Refusing a patient registration request

A consistent policy on refusing patient registration requests is a necessity for practices wanting to avoid possible charges of discrimination.

GP PRACTICES will accept most patients who wish to register with them, provided they live (or work if the practice is part of the “choice of practice” scheme) within their agreed catchment area.

The most common exception to this is when a practice list is closed. This is usually because the practice has reached capacity and it can only happen with the agreement of the contracting NHS body. Even when a practice list is closed, they are likely to continue to accept registrations from immediate family members of patients who are already registered.

But what happens when a practice receives a registration request that they would prefer to decline? This can be a risky area.

The most common reasons practices contact MDDUS for advice on this include:

  • The applicant is a close relative of a current patient with whom the practice has a difficult relationship.
  • The applicant has previously raised a third-party complaint about a GP in the practice or a service the practice has provided to a friend or family member.
  • The applicant has previously been a patient of the practice and left some time ago after becoming dissatisfied with how the practice dealt with a complaint – and now wishes to re-join as they are even less satisfied with the alternative.
  • The applicant has a locally known history of violence.
  • The applicant has previously been removed from the practice list.

The rules on patient registration requests are clear. Patients have the right to choose their GP practice and to be accepted by that practice unless there are reasonable grounds to refuse. The GMS contract states that these grounds must not relate to race, gender, social class, age, religion, sexual orientation, appearance, disability or a medical condition.

The practice is required to provide the patient with the reason(s) for their decision to refuse in writing. In order to ensure the risk of a complaint is minimised in this area, practices should consider having clear criteria for assessing registrations to ensure consistency is applied at all times.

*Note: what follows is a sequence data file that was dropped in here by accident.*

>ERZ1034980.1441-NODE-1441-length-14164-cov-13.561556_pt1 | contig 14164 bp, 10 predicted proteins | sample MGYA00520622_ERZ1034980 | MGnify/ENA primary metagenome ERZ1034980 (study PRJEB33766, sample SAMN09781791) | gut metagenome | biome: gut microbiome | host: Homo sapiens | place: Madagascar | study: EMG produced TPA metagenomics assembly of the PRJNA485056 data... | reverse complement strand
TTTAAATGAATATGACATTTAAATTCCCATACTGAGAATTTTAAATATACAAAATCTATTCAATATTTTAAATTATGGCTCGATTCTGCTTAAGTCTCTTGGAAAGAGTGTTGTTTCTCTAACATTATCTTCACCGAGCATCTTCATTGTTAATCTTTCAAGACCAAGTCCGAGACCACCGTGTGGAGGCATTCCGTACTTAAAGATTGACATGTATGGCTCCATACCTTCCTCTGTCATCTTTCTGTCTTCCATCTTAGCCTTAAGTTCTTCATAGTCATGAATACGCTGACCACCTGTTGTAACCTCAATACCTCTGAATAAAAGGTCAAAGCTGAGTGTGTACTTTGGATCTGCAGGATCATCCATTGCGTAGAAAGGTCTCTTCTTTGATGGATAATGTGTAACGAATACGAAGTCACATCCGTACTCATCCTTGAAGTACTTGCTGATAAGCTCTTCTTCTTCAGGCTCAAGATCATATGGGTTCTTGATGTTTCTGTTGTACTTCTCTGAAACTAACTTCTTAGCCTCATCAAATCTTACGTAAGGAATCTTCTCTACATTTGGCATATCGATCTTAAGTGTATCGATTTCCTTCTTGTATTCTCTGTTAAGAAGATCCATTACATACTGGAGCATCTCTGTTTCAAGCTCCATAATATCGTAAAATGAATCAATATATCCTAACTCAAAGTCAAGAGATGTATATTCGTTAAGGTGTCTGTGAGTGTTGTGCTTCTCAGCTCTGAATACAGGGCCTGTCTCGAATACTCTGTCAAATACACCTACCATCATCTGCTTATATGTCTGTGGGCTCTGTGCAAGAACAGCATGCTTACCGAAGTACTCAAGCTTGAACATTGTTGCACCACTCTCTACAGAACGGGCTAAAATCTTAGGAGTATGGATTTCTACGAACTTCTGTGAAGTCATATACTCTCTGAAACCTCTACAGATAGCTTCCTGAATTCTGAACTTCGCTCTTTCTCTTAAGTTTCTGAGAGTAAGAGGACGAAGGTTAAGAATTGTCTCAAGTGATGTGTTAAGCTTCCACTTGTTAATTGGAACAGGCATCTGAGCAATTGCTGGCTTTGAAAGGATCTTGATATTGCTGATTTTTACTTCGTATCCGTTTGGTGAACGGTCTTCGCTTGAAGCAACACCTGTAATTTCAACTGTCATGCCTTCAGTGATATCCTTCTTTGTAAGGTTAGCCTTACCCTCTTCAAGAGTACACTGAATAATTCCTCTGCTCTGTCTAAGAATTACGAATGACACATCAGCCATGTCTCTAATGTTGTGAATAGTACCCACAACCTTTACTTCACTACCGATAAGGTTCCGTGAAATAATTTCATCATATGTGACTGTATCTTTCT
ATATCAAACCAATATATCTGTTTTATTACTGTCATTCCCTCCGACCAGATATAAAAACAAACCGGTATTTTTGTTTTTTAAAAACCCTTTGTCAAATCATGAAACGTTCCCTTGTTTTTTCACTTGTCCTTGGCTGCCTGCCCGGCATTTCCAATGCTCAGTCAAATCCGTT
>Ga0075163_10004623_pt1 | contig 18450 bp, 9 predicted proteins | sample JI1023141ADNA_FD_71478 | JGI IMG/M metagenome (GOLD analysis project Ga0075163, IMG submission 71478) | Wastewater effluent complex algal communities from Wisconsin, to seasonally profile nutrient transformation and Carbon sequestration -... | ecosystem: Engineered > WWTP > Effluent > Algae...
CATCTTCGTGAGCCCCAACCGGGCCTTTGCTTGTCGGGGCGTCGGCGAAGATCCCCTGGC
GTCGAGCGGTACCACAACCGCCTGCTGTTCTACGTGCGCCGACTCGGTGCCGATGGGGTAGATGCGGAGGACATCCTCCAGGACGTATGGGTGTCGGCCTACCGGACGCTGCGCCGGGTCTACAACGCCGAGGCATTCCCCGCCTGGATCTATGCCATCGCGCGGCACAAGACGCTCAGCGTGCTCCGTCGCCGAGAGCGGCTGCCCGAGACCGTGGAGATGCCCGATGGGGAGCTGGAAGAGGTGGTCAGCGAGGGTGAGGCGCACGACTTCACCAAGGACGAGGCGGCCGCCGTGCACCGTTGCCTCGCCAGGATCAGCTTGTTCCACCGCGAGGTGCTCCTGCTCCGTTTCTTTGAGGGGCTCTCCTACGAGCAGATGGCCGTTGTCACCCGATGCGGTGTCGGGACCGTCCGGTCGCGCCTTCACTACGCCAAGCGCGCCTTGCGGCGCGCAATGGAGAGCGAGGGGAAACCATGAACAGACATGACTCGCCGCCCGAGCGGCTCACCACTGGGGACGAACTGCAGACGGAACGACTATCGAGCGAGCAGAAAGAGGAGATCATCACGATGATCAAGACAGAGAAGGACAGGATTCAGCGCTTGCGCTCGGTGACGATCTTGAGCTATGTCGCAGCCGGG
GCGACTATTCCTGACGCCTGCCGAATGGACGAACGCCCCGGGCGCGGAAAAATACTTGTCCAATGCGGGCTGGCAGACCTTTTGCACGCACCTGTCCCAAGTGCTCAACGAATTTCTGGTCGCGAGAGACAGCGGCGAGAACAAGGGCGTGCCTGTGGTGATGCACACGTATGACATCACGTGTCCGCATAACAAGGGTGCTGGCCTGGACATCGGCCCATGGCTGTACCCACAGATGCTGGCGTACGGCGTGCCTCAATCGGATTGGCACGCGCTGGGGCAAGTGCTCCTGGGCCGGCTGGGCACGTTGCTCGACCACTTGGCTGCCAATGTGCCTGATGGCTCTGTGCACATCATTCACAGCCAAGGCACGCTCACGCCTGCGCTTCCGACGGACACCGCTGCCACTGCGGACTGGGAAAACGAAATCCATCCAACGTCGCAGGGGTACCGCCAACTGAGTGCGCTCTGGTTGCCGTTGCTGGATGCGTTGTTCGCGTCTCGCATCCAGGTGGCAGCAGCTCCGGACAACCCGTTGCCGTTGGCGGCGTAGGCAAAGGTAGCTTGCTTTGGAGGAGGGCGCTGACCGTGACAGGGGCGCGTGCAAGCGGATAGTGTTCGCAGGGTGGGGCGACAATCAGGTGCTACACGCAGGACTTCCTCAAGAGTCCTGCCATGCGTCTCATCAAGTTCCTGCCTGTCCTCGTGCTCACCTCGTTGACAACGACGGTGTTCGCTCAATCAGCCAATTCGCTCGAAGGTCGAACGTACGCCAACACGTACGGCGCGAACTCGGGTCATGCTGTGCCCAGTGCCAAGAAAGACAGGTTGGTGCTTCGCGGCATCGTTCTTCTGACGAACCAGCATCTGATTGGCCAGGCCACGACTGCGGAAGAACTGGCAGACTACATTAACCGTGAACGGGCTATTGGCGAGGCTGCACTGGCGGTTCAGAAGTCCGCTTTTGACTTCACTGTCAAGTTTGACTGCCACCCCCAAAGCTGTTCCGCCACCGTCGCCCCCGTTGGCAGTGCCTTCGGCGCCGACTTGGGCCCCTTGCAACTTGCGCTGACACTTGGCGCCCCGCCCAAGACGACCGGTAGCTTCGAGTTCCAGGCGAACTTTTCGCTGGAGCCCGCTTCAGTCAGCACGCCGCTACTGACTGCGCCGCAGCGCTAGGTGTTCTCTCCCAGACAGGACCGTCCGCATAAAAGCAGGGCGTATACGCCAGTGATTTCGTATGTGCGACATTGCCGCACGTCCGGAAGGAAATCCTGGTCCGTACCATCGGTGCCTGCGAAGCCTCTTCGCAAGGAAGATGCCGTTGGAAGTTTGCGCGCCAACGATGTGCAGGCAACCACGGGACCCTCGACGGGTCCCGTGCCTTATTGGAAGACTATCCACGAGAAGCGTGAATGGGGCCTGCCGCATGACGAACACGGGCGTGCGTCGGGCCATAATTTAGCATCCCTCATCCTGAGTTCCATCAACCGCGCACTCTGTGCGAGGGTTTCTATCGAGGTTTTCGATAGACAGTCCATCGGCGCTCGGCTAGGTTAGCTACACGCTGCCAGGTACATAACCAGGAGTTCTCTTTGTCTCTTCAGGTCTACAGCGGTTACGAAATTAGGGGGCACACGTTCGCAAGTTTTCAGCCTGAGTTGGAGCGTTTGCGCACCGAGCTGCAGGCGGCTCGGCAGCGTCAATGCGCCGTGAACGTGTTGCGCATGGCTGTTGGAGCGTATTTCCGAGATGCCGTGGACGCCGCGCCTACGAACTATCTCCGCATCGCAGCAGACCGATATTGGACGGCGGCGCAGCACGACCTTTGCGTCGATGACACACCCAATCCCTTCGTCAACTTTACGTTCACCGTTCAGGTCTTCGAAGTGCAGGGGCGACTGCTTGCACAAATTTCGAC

So going back to the list above – are any of these reasonable grounds for refusal? The answer is: "it depends".

For example, even where a patient has previously been removed from a list, the practice team may have changed so that a previously relevant reason supporting a "breakdown in doctor-patient relationship" may no longer apply and a blanket policy of refusal may be challenged.

To minimise risk, practices would be prudent to accept patient registration requests and then, if there are any subsequent difficulties, the correct process should be followed. This would include issuing a written warning to the patient and, if necessary, implementing a "removal with reasons".

If a patient is unhappy with the practice’s reason for refusal they may decide to take their complaint to the ombudsman who can investigate allegations of poor service or failure to provide service within the NHS. A patient could also make a complaint about the practice to the local primary care organisation (PCO) or their MP. Depending on the reasons given for refusal they may also have grounds to take legal action in relation to any perceived discrimination.

ACTION: Avoid a knee-jerk reaction in refusing any patient applying to join the practice list as this could result in a complaint to the ombudsman or a legal challenge. Consider requests to join the practice list consistently and only refuse where you feel you can provide reasonable grounds in writing. Contact an MDDUS adviser to discuss options.